I COME here today as a Canadian to try to tell you something about my country and its people. Who is this Canadian and what makes him act the way he does?
Few of you I would suppose have ever heard of Sir John A. Macdonald. Sir John was the first prime minister of the Canadian confederation. He was a lovable old cuss, and as adroit a politician as this hemisphere has produced. He was also a statesman who envisioned the rise of a nation on the northern half of this continent which should have dominion from sea to sea and from river unto the ends of the earth.
On April 9, 1867, he wrote privately to a friend in India this letter:
“I have been in England since November. I have at last succeeded. I sail in four days for Canada with the Act uniting all of British North America in my pocket.
“A brilliant future would certainly await us were it not for those wretched Yankees, who hunger and thirst for Naboth’s field. (Naboth, you will remember, was the owner of a Biblical vineyard which his neighbor coveted and took.) War will come some day between England and the United States, and India can do us yeoman service by sending an army of Sikhs, Ghurkas, etc., etc., across the Pacific to San Francisco and holding that beautiful and unusual city and the surrounding California as security for Montreal and Canada.”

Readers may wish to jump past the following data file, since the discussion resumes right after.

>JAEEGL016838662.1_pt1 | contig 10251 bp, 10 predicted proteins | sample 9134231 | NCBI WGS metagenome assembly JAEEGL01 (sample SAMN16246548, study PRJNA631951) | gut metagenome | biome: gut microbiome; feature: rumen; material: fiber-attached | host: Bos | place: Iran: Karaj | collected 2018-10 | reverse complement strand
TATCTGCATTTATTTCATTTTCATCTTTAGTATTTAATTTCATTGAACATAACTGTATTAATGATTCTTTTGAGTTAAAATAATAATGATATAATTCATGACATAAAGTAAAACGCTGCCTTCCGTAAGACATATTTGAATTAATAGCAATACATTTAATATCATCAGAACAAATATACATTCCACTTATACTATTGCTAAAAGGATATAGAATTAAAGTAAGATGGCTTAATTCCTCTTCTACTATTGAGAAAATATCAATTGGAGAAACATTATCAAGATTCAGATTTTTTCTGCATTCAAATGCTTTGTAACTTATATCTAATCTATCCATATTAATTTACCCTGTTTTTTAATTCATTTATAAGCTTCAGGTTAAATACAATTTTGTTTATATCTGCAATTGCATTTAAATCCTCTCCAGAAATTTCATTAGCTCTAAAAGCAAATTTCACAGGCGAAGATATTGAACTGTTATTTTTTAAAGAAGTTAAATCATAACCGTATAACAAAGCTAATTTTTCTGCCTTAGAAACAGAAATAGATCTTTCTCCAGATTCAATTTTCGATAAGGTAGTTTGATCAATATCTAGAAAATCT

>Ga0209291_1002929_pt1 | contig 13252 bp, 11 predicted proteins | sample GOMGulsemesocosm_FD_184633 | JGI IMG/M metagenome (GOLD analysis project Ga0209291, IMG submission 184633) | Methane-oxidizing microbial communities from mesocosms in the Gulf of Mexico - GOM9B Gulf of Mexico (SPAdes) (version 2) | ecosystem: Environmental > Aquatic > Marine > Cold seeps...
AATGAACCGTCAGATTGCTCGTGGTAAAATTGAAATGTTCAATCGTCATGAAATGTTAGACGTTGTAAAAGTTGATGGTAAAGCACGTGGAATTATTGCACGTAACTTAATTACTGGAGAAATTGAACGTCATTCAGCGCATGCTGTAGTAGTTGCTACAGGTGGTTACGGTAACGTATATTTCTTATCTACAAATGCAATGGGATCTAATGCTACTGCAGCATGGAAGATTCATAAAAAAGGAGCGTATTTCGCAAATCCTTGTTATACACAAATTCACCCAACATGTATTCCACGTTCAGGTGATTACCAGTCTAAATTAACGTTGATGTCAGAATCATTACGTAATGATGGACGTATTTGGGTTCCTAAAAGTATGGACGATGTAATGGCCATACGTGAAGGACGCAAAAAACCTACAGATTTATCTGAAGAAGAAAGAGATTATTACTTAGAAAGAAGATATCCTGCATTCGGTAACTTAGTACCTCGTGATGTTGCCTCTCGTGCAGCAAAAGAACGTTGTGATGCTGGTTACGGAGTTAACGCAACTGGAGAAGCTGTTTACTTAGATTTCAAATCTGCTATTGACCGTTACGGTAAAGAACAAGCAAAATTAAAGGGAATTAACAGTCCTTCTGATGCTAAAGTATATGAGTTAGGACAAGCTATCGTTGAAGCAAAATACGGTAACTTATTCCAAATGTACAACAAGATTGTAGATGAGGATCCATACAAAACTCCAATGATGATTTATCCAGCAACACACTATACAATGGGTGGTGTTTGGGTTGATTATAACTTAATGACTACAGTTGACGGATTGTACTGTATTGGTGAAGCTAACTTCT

How Much Duty on a Bren?
THAT rather startling document was written eighty-two years ago by a Canadian prime minister.
Among other things, it suggests how fantastically wrong even wise statesmen can be in forecasting the future and that your Mark Twain was profoundly right when he said half the world’s troubles never happen.
But when he wrote that letter Sir John undoubtedly was thinking of the tension which existed between Great Britain and the North during and after your Civil War and the fear in Canada that this tension might result in an American attack on Canada.
No doubt he remembered as did all his generation of Canadians that twice during the previous eighty-two years American forces actually had tried to capture Canada and that during one of those attempts an American army actually had occupied Montreal for more than six months.